What to Avoid During a Home Purchase
Some new homebuyers make the mistake of rushing out to buy new things for their home as soon as the seller says "yes" and the lender approves their loan. There still remain a few major hurdles to jump before your loan closes. Here are some actions to avoid during the home buying process to be sure the transaction goes smoothly.
Don't throw your money around. You may be itching to turn your new kitchen into a home magazine cover, or celebrate your new dream home, but keep away from expensive purchases like furniture, jewelry, appliances, or vacations until closing. Your lender may send up red flags if you buy new furniture on your credit cards during your loan process. Since lending institutions are perusing your bank accounts, a large cash purchase is also a bad idea.
Don't get a new job. Consistency in your job history is a positive thing to banks and other lenders. Finding a new job (especially one with a better salary) may not hinder your ability to qualify for your loan. However, if you switch careers before you qualify, your loan process could fail or be stalled.
Don't take your accounts to a new bank or move around your money. Bank statements from the last two or three months for your accounts (savings, checking, money market, and other assets) will likely be reviewed as the lending institution makes decisions regarding your mortgage application. In order to avoid fraud, lenders look for a consistent portrayal of how you earn your living and where any additional money comes from. No matter the purpose, changing banks or transferring money can raise a red flag with your lender and slow your loan process.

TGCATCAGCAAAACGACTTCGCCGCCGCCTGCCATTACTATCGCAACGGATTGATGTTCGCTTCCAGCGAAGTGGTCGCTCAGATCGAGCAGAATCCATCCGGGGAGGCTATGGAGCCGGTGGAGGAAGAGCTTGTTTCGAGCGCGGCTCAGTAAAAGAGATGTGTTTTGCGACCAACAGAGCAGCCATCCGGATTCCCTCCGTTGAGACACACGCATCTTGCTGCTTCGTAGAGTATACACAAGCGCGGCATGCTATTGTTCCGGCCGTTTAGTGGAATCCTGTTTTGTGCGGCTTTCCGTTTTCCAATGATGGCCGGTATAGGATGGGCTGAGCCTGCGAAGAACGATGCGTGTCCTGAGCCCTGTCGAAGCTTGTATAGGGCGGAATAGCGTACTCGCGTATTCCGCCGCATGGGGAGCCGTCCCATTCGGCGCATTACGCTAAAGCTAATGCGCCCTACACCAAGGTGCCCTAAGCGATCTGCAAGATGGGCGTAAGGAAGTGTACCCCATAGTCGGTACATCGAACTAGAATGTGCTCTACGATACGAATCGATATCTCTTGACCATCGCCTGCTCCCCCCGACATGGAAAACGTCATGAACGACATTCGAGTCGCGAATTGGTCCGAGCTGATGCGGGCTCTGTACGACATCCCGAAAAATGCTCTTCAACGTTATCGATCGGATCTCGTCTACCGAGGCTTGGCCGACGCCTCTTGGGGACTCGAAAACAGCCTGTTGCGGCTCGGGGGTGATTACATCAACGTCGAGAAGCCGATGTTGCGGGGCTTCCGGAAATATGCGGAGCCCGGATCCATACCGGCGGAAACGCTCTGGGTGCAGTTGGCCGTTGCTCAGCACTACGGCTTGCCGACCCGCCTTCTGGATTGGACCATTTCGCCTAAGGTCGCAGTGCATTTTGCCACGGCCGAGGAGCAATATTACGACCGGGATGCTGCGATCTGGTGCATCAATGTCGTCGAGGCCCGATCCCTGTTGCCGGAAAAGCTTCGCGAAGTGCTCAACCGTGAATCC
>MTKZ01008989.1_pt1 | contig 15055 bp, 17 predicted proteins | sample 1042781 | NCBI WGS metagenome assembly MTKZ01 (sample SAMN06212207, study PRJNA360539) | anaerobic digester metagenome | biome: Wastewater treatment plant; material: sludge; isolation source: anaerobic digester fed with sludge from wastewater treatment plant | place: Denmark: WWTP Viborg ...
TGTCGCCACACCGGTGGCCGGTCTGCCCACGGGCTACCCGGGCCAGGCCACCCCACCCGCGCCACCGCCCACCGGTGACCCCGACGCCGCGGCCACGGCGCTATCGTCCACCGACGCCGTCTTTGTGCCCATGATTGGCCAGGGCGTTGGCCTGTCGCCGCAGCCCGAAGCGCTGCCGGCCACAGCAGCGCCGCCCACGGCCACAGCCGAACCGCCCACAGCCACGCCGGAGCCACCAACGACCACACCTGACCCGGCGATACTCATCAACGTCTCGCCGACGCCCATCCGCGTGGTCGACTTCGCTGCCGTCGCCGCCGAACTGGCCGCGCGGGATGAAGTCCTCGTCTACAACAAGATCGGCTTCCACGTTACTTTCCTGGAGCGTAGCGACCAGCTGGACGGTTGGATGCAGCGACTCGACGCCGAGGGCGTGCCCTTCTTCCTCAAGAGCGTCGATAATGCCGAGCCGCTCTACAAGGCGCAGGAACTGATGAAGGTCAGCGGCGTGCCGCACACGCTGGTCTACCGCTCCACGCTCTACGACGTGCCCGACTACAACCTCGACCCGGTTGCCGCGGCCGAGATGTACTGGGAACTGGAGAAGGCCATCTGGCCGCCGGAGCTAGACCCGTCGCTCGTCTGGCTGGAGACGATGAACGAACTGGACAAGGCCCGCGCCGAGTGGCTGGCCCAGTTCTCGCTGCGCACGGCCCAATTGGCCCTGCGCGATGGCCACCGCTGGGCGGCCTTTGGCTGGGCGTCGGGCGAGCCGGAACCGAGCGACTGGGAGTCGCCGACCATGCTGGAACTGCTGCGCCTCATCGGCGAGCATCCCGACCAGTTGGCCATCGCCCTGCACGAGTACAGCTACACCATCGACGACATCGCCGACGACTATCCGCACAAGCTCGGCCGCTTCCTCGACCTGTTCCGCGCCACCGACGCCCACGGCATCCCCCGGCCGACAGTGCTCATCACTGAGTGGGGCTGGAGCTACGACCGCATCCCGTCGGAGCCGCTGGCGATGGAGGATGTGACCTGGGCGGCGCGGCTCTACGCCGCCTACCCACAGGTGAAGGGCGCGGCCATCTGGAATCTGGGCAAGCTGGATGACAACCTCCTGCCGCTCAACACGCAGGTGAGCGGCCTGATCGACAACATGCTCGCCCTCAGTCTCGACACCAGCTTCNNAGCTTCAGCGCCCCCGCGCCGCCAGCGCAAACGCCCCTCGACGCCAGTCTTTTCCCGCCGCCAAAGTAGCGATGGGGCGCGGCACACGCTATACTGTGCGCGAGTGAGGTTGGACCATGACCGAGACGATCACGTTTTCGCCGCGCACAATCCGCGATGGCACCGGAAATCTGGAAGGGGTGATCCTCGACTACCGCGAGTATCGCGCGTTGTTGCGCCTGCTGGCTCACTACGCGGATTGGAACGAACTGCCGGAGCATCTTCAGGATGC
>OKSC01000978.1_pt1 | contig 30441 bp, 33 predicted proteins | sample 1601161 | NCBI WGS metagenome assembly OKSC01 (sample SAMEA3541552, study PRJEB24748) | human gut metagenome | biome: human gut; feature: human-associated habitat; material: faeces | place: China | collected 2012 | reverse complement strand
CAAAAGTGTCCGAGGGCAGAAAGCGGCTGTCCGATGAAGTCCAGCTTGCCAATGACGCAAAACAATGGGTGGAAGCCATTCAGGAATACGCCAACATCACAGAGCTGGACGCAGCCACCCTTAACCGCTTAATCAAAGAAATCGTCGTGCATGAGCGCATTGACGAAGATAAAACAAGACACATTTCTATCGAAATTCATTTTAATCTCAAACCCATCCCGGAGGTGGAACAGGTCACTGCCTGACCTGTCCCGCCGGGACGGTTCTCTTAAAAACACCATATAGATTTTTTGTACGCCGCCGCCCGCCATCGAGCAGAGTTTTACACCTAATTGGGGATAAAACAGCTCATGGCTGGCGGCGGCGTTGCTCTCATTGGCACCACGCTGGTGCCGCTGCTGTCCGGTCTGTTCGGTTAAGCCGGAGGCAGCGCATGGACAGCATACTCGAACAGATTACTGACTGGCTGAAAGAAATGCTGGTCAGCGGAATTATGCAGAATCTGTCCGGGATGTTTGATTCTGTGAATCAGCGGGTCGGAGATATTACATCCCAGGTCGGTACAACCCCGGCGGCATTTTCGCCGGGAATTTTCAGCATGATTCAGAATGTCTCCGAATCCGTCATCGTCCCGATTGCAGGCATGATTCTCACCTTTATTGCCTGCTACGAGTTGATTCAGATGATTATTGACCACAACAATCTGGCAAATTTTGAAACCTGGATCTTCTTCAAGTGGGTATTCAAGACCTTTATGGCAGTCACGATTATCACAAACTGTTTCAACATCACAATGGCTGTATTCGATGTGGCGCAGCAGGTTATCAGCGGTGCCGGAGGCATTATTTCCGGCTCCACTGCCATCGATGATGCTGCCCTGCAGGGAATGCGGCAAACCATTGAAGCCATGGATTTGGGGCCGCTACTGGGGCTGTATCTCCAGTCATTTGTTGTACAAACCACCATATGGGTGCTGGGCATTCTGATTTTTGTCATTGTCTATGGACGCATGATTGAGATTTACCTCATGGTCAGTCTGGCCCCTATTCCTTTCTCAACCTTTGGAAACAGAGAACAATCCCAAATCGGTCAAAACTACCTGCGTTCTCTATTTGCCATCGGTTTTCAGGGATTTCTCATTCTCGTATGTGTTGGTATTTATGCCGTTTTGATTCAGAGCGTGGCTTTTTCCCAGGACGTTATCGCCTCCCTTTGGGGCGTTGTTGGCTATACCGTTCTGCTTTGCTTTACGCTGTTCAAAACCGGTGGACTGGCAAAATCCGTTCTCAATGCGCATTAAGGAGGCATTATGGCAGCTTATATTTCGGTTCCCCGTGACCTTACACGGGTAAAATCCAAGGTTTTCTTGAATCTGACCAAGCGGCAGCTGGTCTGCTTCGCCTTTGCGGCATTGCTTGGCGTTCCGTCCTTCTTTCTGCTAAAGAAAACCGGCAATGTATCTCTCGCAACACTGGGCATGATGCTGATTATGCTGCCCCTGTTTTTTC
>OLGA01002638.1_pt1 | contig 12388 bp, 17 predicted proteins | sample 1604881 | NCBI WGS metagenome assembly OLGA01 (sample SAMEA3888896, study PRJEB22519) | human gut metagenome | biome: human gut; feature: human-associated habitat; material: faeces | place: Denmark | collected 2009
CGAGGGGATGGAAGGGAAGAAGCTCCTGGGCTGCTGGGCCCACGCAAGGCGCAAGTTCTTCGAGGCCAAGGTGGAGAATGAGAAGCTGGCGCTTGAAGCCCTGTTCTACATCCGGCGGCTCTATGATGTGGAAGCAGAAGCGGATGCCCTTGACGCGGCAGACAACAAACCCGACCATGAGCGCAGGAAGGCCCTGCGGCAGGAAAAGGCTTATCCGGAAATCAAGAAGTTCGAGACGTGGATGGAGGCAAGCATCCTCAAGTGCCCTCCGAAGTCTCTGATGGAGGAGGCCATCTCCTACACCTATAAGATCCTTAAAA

Don't give your FSBO (for sale by owner) seller a "good faith" deposit, cash in hand. As a rule, your earnest money is yours, not the seller's until the deal closes. The good faith money is to be used for your expenses upon closing; some sellers may not know this. An attorney or other type of neutral party can hang onto your earnest money, or you may put it temporarily into a trust account until you close. The disposition of good faith money, if your sale falls through, should be specified in the purchase agreement with your seller.
F&T Mortgage, Inc. NMLS # 168839 (www.nmlsconsumeraccess.org) can walk you through the pitfalls of getting a mortgage. Call us: 214-300-8756.